While extension was under construction the CB&PR's own staff converted the existing line to Passage by laying a third rail, the line closing on 29 October 1900 for the switch from broad to narrow gauge.[14] The section between Cork and Blackrock was also converted to double track at the same time,[15] unique on an Irish narrow gauge railway.[7] The southern extension from Passage West to Monkstown opened on 1 August 1902 with Carrigaline being open from 3 June 1903.[16] The final section to Crosshaven opened on 1 June 1904 including a viaduct over the River Owenabue and a four-span 300 feet (91 m) lattice bridge at Crosshaven.[17]

Rolling stock for the line consisted of four new narrow gauge locomotives by Neilson Reid in Glasgow and a number of bogie coaches. For the first time the CB&PR showed an interest in freight with a number of open wagons, vans and cattle trucks being purchased also.[18]

The building of the extension occurred concurrently with serious competition from the Cork Electric Tramways and Lighting Company line operating to Balliatemple and then Blackrock having a negative effect on the commuter traffic in that area.[19]

The CB&PR achieved a net profit of £8,859 on receipts of £23,341 in 1904—5, with summer tourist traffic being very significant though the overall financial position remained strained by loans and Debenture Stock. Despite losses from steamer services – which were nonetheless useful for feeder services – the CP&BR's operation was financially manageable through to the start of World War I in 1914.[20]

War and Civil unrestEdit

The outbreak of World War I had an almost immediate impact on the CP&BR. Crosshaven station was closed to civilians on security grounds[a] and non-essential travel was stopped impacting the CB&PR's tourist traffic. Additional strains were placed by demands on the CB&PR's steamers to transport significant amounts of cargo for the military.[21] Unlike in Britain the railways were not brought under government control during the war until 1917 and it was only then that retrospective compensation was received for losses.[22]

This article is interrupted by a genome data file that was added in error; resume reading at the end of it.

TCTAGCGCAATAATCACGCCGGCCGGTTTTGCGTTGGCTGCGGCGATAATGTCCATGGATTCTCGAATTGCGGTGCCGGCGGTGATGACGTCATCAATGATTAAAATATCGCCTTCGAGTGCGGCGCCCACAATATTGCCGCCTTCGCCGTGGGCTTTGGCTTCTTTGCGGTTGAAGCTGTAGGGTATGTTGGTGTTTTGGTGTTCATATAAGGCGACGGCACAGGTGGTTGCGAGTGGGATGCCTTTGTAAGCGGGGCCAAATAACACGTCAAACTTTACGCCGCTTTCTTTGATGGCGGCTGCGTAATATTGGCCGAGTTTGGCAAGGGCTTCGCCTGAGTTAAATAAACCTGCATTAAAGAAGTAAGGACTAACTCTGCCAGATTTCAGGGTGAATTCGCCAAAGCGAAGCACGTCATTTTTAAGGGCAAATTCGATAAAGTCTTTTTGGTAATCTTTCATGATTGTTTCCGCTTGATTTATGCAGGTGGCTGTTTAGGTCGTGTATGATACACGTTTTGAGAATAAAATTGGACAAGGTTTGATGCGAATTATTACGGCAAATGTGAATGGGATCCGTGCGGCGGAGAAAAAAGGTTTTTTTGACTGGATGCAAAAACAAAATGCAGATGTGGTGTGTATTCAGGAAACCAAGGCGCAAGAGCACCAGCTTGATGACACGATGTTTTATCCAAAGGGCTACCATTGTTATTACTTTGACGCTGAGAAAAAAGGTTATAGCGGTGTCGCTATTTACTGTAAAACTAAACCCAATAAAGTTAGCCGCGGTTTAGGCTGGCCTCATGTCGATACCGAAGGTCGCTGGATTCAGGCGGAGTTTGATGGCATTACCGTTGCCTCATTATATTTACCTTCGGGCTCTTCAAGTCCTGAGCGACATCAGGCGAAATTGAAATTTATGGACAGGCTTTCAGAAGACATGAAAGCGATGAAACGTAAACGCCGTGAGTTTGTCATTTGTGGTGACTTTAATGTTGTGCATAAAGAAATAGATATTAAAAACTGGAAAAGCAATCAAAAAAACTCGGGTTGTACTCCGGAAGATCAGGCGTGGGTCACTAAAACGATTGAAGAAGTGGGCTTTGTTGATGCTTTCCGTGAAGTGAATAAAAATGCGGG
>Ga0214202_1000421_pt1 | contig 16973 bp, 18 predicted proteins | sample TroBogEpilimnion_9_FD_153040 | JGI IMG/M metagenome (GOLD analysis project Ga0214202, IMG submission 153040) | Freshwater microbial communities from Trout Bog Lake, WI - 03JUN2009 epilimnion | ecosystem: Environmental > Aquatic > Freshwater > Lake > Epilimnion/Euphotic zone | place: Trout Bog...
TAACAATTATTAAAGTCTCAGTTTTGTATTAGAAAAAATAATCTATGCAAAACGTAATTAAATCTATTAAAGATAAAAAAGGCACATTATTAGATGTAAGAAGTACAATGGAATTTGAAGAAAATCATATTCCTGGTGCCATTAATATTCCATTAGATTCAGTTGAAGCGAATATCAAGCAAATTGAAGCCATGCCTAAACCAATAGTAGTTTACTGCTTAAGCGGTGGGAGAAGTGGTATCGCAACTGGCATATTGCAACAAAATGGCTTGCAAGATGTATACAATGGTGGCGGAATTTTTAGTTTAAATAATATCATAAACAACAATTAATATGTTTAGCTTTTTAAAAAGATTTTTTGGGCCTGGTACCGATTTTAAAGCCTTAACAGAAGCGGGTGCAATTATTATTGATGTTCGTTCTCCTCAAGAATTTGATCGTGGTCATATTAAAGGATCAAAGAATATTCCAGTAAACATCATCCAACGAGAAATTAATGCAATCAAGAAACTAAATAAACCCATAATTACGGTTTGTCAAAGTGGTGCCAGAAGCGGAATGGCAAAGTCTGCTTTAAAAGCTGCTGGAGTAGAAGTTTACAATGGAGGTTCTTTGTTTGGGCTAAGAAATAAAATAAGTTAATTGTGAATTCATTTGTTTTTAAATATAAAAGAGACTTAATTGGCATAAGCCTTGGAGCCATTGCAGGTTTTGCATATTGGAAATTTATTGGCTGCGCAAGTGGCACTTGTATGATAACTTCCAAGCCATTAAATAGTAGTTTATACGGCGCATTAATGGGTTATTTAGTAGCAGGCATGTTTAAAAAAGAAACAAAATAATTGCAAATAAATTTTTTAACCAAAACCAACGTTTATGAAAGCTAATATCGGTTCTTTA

The railway suffered extensive damage during the Irish Civil War of 1922–1923. The workshops at Passage were damaged. The viaduct at Douglas was partly destroyed and was initially replaced by a wooden structure built by the Railway Repair and Maintenance Corps of the newly formed Irish Army.The CB&PR was financially crippled by the various disruptions and with many other railways similarly financially distressed and the new independent government of the Irish Free State determined to amalgamate all its railways into a single organisation named Great Southern Railways.[23]

Final yearsEdit

In 1924, the company was incorporated into the Great Southern Railway. Economy measures saw the double track section of the railway singled in 1927 and the steamer fleet was also disposed of by this point.[24] Competition from motor buses and lorries became intense and the former were ultimately responsible for the closure of the railway.[25][26] [b]

The section between Monkstown and Crosshaven closed on 31 May 1932, with the remainder of the railway closing on 10 September 1932.[27] After closure the line's steam locomotives were transferred to the Cavan and Leitrim Railway after refurbishment at either Rockferry, Cork or Inchicore Dublin Workshops.[28]


The path in 2012

The railway operated along the west bank of the River Lee and Cork Harbour from Cork City Centre to Blackrock and Passage West. Thereafter the 1904 extension headed inland towards Carrigaline before running alongside the south bank of the Owenabue River to Crosshaven.

Stations were :

Connections to other railwaysEdit

The CB&PR had no connections to any other railway system,[29] but had a short connection to the goods yard of the Cork and Bandon Railway for a short time.[30][verification needed]

Rolling stockEdit

CB&PR Locomotives[31][26]
No. Introduced Type Builder Maker No. Gauge GSR No. Withdrawn Notes
1 1850 2-2-2WT Sharp Brothers 655 5' 3" 1900
2 1850 2-2-2WT Sharp Brothers 656 5' 3" 1900 Rebuilt as 2-2-2ST
3 1850 2-2-2WT Sharp Brothers 662 5' 3" 1900
4 1900 2-4-2T Neilson 5561 3' 0" 4p 10L 1959
5 1900 2-4-2T Neilson 5562 3' 0" 5p 11L 1936
6 1900 2-4-2T Neilson 5563 3' 0" 6p 12L 1959
7 1900 2-4-2T Neilson 5564 3' 0" 7p 13L 1954

Greenway replacementEdit

Pedestrian bridge (known as the "black bridge") at the Rochestown end of the path